ON REMAND FROM THE SUPREME COURT (D.C. Crim. No. 77-317)
Before Adams, Weis and Garth, Circuit Judges.
This case comes before us on remand from the Supreme Court for further proceedings in conformity with its opinion reversing this court's judgment in United States v. Apfelbaum, 584 F.2d 1264 (3d Cir. 1978). See United States v. Apfelbaum, 445 U.S. 115, 100 S. Ct. 948, 63 L. Ed. 2d 250 (1980).
Stanley Apfelbaum was convicted of two counts of knowingly making false material declarations before a grand jury in violation of 18 U.S.C. § 1623 (1976). Apfelbaum, then an administrative assistant to the District Attorney in Philadelphia, had appeared as an immunized witness before a federal grand jury investigating racketeering and extortion in the operation of a Philadelphia automobile dealership. On direct appeal before us, Apfelbaum presented five contentions of error: (1) that his Fifth Amendment privilege was violated when the government introduced at trial immunized grand jury testimony in addition to those statements that formed the basis of the false swearing charge; (2) that his Fifth Amendment privilege was violated because the grand jury that returned the perjury indictment was the same grand jury that heard his immunized testimony initially; (3) that the district court's jury instructions improperly shifted the burden of proof on the issue of intent to Apfelbaum; (4) that the district court erred in ruling that the government could cross-examine Apfelbaum's character witnesses with reference to a newspaper article containing charges that Apfelbaum had attempted to "fix" a case while working for the Philadelphia District Attorney; and (5) that the district court improperly permitted a constructive amendment of the indictment by allowing the government to introduce evidence of the falsity of certain grand jury testimony other than those statements specifically charged in the perjury indictment.
Reaching only the first two of Apfelbaum's contentions, we reversed his conviction. We held that the Fifth Amendment proscribed the use of any immunized grand jury testimony, at a trial for false swearing, with the exception of those false statements that formed the basis of the charge and were included in the indictment.*fn1 The Supreme Court reversed our ruling and held that the use of the immunized testimony was proper. In light of this holding, we must now reach the remaining three claims of error presented by Apfelbaum on his original appeal. We conclude that none of the remaining contentions has merit, and that his conviction must therefore be affirmed.
The first of Apfelbaum's remaining claims challenges the district court's use of the following jury instruction on intent:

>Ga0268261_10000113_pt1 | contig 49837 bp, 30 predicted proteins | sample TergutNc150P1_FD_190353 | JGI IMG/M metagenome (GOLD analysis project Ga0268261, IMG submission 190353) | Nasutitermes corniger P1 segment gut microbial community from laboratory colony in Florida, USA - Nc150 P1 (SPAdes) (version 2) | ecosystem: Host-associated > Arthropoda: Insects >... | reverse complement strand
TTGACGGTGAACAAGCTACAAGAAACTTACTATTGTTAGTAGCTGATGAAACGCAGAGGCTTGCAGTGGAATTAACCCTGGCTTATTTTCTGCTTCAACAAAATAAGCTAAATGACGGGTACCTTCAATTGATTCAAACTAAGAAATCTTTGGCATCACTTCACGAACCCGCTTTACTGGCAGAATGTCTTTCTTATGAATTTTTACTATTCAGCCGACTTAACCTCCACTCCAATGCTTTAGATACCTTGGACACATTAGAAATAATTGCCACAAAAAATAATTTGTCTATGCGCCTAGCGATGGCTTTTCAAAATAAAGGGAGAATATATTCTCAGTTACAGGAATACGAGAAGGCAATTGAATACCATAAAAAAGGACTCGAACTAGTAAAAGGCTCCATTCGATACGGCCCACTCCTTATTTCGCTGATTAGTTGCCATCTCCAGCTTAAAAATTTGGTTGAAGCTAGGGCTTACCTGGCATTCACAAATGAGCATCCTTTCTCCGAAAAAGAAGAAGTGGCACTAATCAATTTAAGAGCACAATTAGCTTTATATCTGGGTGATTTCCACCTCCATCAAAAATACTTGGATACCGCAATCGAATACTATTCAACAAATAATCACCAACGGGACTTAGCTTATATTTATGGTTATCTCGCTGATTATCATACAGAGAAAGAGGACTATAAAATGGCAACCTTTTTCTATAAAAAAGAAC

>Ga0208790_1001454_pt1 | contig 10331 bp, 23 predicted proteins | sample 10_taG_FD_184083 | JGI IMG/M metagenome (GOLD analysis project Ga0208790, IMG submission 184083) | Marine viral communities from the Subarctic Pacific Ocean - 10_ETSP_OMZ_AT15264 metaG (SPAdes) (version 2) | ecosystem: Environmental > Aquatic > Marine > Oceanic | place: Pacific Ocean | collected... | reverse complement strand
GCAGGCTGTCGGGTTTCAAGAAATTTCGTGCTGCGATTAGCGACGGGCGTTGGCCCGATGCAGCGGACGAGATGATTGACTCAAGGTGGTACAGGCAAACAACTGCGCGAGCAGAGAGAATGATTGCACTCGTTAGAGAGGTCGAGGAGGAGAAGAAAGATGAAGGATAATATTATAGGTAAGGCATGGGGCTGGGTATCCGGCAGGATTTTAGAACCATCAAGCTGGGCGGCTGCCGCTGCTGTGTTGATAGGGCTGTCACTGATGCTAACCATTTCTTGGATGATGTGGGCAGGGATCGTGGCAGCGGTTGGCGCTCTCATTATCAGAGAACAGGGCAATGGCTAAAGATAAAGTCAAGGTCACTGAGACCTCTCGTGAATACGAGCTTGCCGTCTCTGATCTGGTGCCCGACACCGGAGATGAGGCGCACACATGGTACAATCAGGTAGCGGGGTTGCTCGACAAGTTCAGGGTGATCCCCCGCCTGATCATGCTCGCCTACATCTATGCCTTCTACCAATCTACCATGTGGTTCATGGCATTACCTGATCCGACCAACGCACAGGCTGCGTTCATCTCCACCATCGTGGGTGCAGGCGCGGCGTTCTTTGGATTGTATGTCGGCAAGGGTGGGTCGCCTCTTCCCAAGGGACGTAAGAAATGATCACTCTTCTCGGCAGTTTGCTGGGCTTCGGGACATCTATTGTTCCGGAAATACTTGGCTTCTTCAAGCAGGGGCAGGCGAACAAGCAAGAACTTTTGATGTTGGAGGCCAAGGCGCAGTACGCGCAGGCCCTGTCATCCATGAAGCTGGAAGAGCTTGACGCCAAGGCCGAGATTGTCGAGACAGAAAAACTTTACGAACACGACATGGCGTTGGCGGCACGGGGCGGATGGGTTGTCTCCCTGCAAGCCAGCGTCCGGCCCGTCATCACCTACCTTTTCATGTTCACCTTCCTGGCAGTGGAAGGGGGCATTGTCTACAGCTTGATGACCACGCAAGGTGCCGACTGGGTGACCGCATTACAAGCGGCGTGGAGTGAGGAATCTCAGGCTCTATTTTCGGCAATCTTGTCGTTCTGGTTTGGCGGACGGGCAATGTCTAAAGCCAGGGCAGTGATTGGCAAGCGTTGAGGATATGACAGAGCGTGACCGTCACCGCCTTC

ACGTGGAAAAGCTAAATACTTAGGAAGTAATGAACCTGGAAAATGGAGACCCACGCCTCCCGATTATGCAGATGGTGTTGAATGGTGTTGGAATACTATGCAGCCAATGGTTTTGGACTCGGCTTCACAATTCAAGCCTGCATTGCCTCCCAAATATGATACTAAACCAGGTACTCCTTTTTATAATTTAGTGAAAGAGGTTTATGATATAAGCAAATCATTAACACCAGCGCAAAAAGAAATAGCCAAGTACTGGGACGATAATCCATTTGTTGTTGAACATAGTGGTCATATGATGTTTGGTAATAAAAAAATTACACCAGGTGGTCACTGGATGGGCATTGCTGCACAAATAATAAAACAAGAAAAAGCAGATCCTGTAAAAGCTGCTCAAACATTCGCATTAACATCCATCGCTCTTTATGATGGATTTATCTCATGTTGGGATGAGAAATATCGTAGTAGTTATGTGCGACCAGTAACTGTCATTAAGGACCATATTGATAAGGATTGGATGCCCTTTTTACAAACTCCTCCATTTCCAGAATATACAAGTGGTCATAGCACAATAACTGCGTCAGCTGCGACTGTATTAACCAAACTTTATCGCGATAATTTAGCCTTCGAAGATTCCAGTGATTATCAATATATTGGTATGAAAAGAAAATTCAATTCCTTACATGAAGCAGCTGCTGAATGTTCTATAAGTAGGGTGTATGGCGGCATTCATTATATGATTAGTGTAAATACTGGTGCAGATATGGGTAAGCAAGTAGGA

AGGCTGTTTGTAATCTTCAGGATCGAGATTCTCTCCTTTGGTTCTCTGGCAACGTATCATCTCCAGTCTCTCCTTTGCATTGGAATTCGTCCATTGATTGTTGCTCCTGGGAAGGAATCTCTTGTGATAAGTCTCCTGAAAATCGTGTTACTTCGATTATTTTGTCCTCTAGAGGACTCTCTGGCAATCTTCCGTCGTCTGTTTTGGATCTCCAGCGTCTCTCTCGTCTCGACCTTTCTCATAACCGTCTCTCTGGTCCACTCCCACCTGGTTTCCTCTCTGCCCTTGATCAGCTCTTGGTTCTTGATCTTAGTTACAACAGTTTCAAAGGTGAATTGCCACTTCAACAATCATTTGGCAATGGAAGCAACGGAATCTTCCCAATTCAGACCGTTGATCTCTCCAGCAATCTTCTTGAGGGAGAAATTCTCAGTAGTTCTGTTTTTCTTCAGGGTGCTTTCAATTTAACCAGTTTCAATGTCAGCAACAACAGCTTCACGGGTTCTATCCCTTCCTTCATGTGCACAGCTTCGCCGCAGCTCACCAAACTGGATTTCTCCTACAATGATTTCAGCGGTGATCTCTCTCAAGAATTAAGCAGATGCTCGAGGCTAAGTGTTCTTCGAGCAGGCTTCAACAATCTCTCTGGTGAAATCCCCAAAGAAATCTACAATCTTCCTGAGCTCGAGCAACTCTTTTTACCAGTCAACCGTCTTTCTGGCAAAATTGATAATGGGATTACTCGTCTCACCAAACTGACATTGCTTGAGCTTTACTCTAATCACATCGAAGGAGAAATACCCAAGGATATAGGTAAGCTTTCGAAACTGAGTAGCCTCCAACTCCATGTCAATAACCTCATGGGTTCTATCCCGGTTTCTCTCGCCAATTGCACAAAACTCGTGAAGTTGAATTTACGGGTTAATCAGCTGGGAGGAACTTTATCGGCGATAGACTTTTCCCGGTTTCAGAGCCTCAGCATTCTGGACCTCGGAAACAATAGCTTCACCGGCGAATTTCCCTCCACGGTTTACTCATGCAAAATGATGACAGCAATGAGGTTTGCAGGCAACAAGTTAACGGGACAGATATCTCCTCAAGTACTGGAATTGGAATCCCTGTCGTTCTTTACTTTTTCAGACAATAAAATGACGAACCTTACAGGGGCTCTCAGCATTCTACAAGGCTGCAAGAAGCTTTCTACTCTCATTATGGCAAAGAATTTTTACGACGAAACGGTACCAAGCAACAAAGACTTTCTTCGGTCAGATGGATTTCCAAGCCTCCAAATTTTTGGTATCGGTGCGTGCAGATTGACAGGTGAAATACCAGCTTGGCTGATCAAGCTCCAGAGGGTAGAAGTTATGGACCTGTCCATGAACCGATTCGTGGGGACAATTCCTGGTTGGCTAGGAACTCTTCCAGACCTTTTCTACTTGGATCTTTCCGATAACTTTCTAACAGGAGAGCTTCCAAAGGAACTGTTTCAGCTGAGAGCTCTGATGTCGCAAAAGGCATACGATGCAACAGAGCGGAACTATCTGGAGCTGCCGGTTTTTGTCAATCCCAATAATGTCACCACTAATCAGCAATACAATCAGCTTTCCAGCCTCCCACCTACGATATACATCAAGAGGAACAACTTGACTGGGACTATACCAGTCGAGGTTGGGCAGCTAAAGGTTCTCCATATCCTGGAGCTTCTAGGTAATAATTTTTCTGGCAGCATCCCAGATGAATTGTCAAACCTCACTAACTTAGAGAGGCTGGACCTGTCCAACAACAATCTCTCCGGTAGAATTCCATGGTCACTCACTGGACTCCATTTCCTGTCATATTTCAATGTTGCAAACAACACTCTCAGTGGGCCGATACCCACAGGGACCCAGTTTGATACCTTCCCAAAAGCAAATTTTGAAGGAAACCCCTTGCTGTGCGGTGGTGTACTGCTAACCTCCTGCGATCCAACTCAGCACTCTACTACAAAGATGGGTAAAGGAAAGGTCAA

So unless the evidence points otherwise, it is reasonable to infer and a jury may conclude that one intends the natural and probable consequences of an act which one standing in like circumstances and possessing like knowledge would reasonably have expected to result from an act knowingly done.
Apfelbaum contends that this instruction, known as the Mann charge after United States v. Mann, 319 F.2d 404 (5th Cir. 1963), cert. denied, 375 U.S. 986, 84 S. Ct. 520, 11 L. Ed. 2d 474 (1964), constitutes a violation of due process under Mullaney v. Wilbur, 421 U.S. 684, 95 S. Ct. 1881, 44 L. Ed. 2d 508 (1975). He contends that the instruction impermissibly tends to shift the burden of persuasion to the defendant to prove that he did not have the specific intent required under the statute, and thus relieves the government of its burden to prove each element of the offense beyond a reasonable doubt.
We recently gave consideration to the Mann charge in United States v. Garrett, 574 F.2d 778 (3d Cir.) cert. denied, 436 U.S. 919, 98 S. Ct. 2265, 56 L. Ed. 2d 759 (1978). We noted that the charge had an unfortunate burden-shifting tendency, but found that several additional instructions given by the court in that case had the effect of counterbalancing any tendency to improperly shift the government's burden. We thus held that "the instructions as a whole fully informed the jury of the government's burden of proof on the question of intent," 574 F.2d at 782 (emphasis in original) and did not constitute reversible error.*fn2 Accordingly, Garrett's conviction was affirmed. To prevent jury confusion in future cases, however, and to avoid needless expenditure of judicial resources at the appellate level, we declared in Garrett that the Mann charge could not be used by the district courts of this Circuit in any trials beginning ninety days after the date of decision, March 28, 1978.
Since Apfelbaum's trial was completed in September, 1977, Garrett's prospective prohibition against a Mann instruction does not apply to his case. Thus, we must review the jury instructions as a whole, as the court in Garrett did, to determine whether the trial judge properly instructed the jury of the government's burden, or, put another way, whether the Mann charge resulted in a fatal taint. Having reviewed the charge as a whole, we find that the district court gave each of the relevant curative instructions found sufficient in Garrett to ...